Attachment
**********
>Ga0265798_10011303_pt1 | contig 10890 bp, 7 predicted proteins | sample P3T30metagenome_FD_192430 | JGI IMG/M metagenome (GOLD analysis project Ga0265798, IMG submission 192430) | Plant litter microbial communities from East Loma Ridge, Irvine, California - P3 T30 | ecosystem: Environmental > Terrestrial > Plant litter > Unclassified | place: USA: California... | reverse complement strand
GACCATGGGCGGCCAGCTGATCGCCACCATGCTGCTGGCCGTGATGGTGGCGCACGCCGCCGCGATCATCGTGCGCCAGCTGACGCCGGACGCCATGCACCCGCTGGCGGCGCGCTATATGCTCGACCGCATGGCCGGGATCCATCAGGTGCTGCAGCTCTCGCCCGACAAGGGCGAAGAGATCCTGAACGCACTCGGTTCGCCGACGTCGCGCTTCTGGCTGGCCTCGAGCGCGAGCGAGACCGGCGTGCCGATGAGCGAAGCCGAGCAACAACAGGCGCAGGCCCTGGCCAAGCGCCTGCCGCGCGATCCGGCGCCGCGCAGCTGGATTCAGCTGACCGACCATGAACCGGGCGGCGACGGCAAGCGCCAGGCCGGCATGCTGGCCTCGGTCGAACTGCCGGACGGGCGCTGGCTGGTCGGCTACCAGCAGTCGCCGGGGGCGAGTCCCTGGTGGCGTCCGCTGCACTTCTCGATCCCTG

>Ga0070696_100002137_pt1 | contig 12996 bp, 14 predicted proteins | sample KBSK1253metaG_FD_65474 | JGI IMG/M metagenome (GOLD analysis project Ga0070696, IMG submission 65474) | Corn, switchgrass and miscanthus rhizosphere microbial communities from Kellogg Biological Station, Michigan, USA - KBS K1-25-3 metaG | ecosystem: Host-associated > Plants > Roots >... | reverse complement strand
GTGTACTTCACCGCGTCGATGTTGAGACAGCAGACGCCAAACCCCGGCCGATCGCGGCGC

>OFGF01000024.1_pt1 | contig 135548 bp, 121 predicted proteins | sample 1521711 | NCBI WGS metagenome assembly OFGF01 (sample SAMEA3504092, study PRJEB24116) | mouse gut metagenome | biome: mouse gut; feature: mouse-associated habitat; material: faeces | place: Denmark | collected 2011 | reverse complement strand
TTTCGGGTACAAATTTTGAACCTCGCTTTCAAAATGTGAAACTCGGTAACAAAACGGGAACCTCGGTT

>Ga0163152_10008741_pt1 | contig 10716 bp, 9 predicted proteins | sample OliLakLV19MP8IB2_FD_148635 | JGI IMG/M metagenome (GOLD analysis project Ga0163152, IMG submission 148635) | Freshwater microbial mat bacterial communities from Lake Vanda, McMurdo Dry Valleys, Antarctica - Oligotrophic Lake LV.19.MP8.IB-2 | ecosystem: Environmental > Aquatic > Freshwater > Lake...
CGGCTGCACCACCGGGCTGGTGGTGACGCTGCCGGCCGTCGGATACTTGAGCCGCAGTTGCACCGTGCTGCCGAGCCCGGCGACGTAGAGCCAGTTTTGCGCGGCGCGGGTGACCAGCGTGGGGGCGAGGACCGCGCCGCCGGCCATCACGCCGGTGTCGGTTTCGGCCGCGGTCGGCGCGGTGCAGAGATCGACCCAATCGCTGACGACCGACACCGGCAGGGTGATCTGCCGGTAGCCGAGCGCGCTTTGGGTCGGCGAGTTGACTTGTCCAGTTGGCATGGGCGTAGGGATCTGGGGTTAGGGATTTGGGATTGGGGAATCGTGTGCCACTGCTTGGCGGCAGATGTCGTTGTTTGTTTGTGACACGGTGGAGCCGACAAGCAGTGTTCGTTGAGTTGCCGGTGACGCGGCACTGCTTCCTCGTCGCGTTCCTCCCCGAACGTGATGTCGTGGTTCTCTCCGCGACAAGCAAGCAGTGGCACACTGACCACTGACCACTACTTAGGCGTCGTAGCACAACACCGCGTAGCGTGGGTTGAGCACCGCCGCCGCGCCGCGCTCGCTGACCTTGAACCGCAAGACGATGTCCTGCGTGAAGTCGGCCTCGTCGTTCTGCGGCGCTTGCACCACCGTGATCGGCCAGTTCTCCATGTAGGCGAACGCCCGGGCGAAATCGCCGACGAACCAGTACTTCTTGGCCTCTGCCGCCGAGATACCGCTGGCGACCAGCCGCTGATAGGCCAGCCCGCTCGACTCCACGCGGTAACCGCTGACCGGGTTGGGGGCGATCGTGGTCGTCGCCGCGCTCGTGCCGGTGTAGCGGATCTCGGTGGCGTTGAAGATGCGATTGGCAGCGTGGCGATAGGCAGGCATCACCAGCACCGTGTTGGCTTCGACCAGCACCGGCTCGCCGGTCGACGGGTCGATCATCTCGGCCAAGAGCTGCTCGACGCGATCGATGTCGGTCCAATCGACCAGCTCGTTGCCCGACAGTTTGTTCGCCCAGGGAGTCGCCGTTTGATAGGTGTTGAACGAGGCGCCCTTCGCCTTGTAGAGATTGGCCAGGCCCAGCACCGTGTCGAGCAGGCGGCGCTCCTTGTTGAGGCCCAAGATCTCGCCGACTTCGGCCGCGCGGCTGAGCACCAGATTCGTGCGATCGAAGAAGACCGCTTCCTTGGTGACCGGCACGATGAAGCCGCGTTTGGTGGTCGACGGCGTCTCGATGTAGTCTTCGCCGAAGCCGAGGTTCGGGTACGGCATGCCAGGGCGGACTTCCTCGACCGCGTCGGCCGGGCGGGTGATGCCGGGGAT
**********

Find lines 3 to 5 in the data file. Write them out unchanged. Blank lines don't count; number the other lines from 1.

>Ga0070696_100002137_pt1 | contig 12996 bp, 14 predicted proteins | sample KBSK1253metaG_FD_65474 | JGI IMG/M metagenome (GOLD analysis project Ga0070696, IMG submission 65474) | Corn, switchgrass and miscanthus rhizosphere microbial communities from Kellogg Biological Station, Michigan, USA - KBS K1-25-3 metaG | ecosystem: Host-associated > Plants > Roots >... | reverse complement strand
GTGTACTTCACCGCGTCGATGTTGAGACAGCAGACGCCAAACCCCGGCCGATCGCGGCGC

>OFGF01000024.1_pt1 | contig 135548 bp, 121 predicted proteins | sample 1521711 | NCBI WGS metagenome assembly OFGF01 (sample SAMEA3504092, study PRJEB24116) | mouse gut metagenome | biome: mouse gut; feature: mouse-associated habitat; material: faeces | place: Denmark | collected 2011 | reverse complement strand